How Interior’s Can Affect Your Mental Health

Today has been named ‘Blue Monday’ aka the most depressing day of the year. I find January as a whole a bit of a struggle…it’s cold, wet & dark but we’re all out of the Christmas bubble & instead feeling poor. Everyones either on a health kick, doing dry January or some other regime so we all naturally become hermits which is why our homes can really play a part in how we feel.

Your home is the one place in the world that you should feel safe & secure; it’s the place we spend the majority of our day. As someone who has previously suffered with anxiety as well as personally knowing many loved ones that suffer with mental health problems I thought I’d post about what you can do to let your home help you.

Our choices of our surroundings are so important when it comes to the way we feel & our mental health.

Here are 5 ways in which interiors can affect your mental health –

  1. Paint colour choices –

Colours affect our brains in different ways so it’s really important to take that into consideration when picking point colours for our homes. According to psychologists, looking at certain colours can swiftly alter our mood & the way we feel so go for something that makes us feel upbeat & happy. Have a little read of my paint colour psychology post from last year here for my recommended tones.

2. Organisation –

‘Tidy home = tidy mind’ is a popular expression which I couldn’t agree with more. A well organised interior makes it’s occupants feel more productive & leads it’s way to a more organised life in general. Simple things such as making your bed every morning sets the day up in the right way & you’ll find yourself being more neat from the get-go.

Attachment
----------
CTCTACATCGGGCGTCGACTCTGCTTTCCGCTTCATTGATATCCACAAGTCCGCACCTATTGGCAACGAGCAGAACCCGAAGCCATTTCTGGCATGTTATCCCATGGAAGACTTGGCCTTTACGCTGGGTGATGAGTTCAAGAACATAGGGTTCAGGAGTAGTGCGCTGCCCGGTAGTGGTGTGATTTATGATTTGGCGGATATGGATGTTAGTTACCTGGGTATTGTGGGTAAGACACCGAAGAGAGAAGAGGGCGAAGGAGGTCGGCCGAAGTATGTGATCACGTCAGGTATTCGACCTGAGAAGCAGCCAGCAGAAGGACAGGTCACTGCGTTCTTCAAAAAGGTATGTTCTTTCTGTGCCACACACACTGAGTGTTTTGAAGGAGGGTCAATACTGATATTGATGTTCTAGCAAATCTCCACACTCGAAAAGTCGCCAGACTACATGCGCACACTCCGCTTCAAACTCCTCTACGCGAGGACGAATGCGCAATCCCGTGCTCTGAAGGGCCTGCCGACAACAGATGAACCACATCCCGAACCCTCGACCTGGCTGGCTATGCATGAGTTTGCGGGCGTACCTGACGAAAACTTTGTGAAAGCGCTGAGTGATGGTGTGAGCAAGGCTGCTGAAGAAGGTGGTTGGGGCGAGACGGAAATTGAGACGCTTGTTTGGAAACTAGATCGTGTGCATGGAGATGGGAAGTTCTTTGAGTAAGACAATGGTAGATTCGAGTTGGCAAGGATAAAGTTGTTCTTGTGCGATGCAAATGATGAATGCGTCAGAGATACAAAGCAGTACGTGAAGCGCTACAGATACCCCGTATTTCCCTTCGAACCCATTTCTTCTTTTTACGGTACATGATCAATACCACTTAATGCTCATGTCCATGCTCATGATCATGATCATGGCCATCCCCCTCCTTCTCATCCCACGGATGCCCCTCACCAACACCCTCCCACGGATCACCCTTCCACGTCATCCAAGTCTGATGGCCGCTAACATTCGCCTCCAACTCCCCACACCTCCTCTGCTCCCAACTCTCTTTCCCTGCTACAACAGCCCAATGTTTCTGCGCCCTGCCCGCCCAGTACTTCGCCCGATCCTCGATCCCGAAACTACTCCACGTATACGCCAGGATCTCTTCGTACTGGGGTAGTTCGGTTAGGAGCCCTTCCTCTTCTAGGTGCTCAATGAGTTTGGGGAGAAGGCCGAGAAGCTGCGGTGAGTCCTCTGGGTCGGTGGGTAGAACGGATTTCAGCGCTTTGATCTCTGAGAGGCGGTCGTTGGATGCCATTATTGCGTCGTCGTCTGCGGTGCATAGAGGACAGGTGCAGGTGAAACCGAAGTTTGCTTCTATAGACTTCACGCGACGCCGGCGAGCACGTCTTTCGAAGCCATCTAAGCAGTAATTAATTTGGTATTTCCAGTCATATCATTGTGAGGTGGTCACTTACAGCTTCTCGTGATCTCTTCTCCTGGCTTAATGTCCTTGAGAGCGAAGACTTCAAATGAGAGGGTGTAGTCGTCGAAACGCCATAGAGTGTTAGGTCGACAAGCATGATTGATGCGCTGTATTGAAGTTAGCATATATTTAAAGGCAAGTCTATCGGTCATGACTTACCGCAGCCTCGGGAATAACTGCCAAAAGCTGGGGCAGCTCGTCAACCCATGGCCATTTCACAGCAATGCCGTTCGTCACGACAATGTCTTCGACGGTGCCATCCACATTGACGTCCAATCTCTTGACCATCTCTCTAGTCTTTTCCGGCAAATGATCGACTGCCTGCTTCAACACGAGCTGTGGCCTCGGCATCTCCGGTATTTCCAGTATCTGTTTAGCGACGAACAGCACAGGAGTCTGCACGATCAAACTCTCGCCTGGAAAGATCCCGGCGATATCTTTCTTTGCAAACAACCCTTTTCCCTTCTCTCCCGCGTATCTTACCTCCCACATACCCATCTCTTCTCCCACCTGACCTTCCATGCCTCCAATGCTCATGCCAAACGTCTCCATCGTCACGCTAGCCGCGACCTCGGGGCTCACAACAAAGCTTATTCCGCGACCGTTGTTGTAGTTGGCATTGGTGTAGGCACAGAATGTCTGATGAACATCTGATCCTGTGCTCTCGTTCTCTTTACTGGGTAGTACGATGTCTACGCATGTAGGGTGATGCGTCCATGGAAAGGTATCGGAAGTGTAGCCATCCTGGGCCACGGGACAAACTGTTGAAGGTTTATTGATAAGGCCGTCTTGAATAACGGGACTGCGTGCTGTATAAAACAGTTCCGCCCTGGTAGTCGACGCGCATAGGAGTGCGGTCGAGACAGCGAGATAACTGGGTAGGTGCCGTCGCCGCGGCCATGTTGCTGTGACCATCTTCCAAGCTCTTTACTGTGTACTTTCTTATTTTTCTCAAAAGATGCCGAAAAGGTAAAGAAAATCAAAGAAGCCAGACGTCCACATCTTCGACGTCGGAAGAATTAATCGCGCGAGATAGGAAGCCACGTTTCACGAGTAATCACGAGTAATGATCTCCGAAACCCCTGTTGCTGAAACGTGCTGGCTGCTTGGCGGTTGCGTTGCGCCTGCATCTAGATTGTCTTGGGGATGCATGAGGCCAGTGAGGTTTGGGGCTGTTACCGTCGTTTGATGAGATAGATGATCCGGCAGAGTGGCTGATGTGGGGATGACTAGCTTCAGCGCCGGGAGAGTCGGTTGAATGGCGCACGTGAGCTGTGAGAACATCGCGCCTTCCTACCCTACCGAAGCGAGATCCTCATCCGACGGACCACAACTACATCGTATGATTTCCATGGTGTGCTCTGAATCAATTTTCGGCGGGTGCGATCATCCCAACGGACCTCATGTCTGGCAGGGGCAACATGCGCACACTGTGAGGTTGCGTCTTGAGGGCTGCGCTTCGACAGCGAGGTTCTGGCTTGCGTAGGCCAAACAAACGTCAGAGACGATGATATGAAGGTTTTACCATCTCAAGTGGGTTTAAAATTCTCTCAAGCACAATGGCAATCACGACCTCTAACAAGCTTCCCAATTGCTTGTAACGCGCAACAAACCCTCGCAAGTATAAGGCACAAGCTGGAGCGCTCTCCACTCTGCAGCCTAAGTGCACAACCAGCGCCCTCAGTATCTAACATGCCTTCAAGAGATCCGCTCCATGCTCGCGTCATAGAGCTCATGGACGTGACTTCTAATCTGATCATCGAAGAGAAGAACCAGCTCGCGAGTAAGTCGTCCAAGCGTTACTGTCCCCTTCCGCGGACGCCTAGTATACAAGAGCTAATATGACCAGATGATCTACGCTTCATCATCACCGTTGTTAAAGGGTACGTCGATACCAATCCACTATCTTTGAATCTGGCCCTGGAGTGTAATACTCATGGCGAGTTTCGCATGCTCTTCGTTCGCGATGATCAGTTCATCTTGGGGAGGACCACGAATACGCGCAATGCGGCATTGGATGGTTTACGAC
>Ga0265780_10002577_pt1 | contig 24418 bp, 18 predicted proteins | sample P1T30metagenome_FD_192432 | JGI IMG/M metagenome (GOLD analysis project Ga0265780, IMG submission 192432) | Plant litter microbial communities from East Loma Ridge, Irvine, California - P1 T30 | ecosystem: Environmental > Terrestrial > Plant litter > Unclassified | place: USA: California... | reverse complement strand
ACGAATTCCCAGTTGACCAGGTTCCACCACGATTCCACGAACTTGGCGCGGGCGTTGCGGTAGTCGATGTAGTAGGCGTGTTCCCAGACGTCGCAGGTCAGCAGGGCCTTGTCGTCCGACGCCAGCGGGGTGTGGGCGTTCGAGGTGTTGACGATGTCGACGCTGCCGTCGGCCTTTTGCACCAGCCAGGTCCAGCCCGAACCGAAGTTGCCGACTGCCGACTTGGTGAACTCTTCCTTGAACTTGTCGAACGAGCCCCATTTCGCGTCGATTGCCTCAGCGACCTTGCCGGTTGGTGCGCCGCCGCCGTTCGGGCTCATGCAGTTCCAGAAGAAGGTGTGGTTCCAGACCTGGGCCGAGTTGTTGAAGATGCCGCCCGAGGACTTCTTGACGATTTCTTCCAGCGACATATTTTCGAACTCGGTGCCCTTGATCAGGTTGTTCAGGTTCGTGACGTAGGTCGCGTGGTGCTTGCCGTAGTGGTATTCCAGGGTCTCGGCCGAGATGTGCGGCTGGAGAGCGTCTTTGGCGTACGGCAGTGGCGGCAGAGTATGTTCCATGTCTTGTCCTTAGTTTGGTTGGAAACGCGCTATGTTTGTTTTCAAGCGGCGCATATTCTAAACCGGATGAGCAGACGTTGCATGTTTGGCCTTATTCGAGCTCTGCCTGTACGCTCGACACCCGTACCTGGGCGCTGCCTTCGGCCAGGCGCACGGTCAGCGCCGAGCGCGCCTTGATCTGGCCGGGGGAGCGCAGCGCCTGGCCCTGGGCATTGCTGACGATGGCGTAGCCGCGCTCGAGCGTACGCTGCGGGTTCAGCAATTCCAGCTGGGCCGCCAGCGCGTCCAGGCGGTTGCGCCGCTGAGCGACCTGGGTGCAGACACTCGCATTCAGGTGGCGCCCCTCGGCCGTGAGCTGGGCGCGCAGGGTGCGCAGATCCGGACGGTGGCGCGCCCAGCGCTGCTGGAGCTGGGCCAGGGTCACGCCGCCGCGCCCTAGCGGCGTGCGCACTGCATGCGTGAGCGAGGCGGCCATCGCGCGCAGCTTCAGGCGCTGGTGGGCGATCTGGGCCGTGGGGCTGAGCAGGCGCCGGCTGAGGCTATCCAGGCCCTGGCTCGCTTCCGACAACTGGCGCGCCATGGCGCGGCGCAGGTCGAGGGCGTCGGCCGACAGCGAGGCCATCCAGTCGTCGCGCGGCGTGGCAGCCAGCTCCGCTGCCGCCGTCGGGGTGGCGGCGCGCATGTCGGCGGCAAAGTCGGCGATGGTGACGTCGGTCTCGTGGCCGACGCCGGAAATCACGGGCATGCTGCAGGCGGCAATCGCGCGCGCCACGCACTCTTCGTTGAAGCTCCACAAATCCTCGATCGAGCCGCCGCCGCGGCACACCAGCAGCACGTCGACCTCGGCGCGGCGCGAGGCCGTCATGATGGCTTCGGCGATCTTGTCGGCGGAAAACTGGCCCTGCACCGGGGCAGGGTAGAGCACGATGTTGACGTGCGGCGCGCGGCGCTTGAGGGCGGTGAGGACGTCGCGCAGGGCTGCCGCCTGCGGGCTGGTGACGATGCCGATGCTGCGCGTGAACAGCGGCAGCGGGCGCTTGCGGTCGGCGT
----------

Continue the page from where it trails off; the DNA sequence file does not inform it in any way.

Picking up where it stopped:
3. Natural light –

The amount of natural light plays a huge part in our mental health. So much so that countries within the polar circle have a much higher suicide rate than the rest of the world, probably because of the fact that they are in darkness half of the year. Humans naturally crave natural light so spread those curtains & open those windows.

Many people suffer from SAD (seasonal affective disorder) whereby they feel down over the winter months due to a lack of sunlight & low serotonin levels. This can be helped by a lamp which tricks our bodies into thinking we’re getting some natural light.

4. Sense of ‘home’ & personal space –

A house should feel like home & be a place that you can feel relaxed & yourself. A place to unwind after a long day at work. It’s important to have an area which makes you instantly unwind as well as investing in some quality ‘me’ time.

5. Sleep –

One of the most important issues is getting your full 8 hours of quality sleep; although this is easier said than done with a young family sometimes! Invest in a decent mattress as well as fresh bedding. Make sure that your bedroom is a calm oasis with no clutter, organised wardrobes & peaceful colours.




  1. Kristy
    January 28, 2019 / 10:05 pm

    This post makes so much sense. I had to give up work 2 years ago as my sons needs got harder. He has ASD and non verbal. Since then my mood has been up and down and I finally gave in and saw the doc in November. We spoke about all sorts but she mentioned my environment and where I spend most of my time. Which is at home alone whilst my boys are at school. We bought our house 4 years ago and slapped magnolia everywhere as it was cheap and didn’t replace the flooring as it was a cost we couldn’t afford then. MR B agreed in December I can start tackling the rooms 1 by 1. So 21st Jan 2019 the plaster arrived and skimmed the living room walls, just seeing that being done lightened my mood. Today I did the first mist coat and have decided a mood board of how I would like it. Your home, insta and blog is an inspiration. X

  2. Helen Clark
    October 16, 2019 / 7:53 pm

    I know I’m late to the party but I absolutely love this blog Charlotte, people often think I’m crazy when I’m constantly sifting and sorting the house, but I know it plays a part in my mental health. X